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Verification and Validation of Adaptive Control Systems

Modern exploration missions require modern control systems that can handle catastrophic changes in behavior, compensate for slow deterioration in sustained operations, and support fast system ID. Adaptive controllers have these capabilities, but they can only be used safely if proper Verification &Validation can be done.

Due to the nonlinear and dynamic nature of an adaptive control system, traditional Verification and Validation (V&V) and certification techniques are not sufficient for adaptive controllers, which is a big barrier in their deployment in the safety-critical applications. Moreover, traditional methods of V&V involve testing under various conditions which is costly to run and requires scheduling a long time in advance. We have developed specific techniques, tools, and processes to perform design time analysis, verification and validation, and dynamic monitoring of such controllers. Combined with advanced modeling tools, an integrated development/deployment methodology for addressing complex control needs in a safety- and reliability-critical mission environment can be provided.

Research Overview
In order to fulfill the requirements for complex systems and missions like Prometheus or CEV, a unified approach for Verification and Validation for design , analysis , implementation , and monitoring of the system is necessary.   Our approach uses a unique combination of mathematically rigorous analysis (e.g., Lyapunov based methods) with intelligent testing and dynamic performance monitoring. Due to the adaptive nature, the performance of an adaptive controller needs to be monitored during the actual mission for safe operation in unknown and possible changing environments. Only a dynamic measure can tell for sure if the controller (e.g., for reactor cooling) is still within the safety margin, even under unanticipated or un-modeled changes in the environment. A signal of low control performance can be used for early fault detection and analysis, potentially reducing the effort of in-space maintenance without loss of safety in order to avoid catastrophic situations. useful for safety applications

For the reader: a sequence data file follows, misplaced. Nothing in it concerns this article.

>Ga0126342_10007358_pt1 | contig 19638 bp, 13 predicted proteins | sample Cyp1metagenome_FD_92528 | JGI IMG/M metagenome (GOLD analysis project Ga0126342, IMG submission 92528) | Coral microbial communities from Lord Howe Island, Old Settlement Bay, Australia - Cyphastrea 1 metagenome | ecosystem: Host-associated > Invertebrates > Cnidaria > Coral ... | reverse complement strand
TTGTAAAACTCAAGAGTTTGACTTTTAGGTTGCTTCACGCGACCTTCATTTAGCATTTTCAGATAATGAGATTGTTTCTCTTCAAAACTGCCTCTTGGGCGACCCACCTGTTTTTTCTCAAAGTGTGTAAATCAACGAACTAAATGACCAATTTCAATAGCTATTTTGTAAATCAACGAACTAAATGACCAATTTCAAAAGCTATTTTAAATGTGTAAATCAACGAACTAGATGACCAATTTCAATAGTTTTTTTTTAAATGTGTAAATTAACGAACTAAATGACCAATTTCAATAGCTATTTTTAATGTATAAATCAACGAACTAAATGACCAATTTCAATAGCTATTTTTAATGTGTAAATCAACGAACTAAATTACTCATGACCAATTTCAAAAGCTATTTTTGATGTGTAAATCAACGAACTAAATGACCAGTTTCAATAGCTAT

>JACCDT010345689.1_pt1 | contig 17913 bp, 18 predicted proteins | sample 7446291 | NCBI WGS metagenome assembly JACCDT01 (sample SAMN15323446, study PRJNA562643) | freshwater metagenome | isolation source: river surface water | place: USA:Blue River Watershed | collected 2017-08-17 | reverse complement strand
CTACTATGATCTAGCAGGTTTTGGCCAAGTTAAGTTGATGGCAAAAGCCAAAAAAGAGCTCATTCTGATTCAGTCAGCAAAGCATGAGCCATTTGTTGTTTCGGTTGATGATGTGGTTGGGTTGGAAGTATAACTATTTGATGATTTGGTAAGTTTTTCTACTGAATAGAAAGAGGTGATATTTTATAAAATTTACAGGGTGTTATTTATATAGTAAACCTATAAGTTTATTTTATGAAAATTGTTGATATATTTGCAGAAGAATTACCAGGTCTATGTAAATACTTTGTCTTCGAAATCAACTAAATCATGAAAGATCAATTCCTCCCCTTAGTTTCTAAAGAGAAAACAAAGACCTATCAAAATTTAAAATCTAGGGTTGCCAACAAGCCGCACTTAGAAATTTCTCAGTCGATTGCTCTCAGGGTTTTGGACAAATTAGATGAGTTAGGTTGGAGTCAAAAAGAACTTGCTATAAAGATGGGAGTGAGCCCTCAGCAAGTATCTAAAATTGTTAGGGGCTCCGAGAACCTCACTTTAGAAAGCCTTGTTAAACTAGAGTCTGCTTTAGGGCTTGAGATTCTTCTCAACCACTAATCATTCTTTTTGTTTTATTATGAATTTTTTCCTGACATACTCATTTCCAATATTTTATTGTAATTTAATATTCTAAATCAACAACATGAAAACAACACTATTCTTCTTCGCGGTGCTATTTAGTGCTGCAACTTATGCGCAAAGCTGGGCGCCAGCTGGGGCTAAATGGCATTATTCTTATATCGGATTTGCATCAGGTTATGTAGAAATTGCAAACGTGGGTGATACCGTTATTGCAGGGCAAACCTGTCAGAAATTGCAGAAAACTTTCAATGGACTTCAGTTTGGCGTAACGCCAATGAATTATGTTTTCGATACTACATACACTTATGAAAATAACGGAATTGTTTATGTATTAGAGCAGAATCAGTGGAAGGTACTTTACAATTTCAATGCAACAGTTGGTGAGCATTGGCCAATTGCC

Right:Useful for safety-critical applications

Logic-based approaches are combined with Bayesian statistical techniques for an on-line performance monitoring of the adaptive control system regarding speed and quality of adaptation and confidence of the output. Our Bayesian Confidence Tool provides a dynamic performance measure. It is integrated into an advanced flight computer of an F15-ACTIVE and will be test-flown later this year.  

Control systems are ubiquitous. Long duration or autonomous missions require that the control systems must be able to recognize and react to failures and changes in the dynamics of the systems which can not be addressed by traditional controllers. Spacecrafts and missions like CEV or JIMO pose substantial requirements on controllers as they do not perform in the same way than that they do during earth-based experiments. The individual systems (often nonlinear) must be controlled safely and reliably in environments where it is virtually impossible to analyze--ahead of time--all the important and possible scenarios and environmental factors (e.g., system components; gyros, bearings of reaction wheels, leaks, etc.), may deteriorate or break during long-lasting missions, leading to a sudden, drastic change in system performance. Manual repair (in space) may not be an option in case of failure or component breakdown. Thus the system (autonomous or not) must be able to cope with equipment failure or deterioration. Control of the system must be re-established as fast as possible with a minimum of deactivation or shutdown time. Traditional fixed-gain controllers do not provide the required capabilities. Moreover, design of the control architecture, system identification, implementation, and verification and validation (V&V) are substantial costs in safety critical systems.

These issues can be addressed by intelligent, nonlinear adaptive controllers . Here, machine learning algorithms (e.g., neural networks, reinforcement learning) can help as they can dynamically adapt toward the changes in the system. Theoretical background and design principles for such controllers have been developed to high maturity.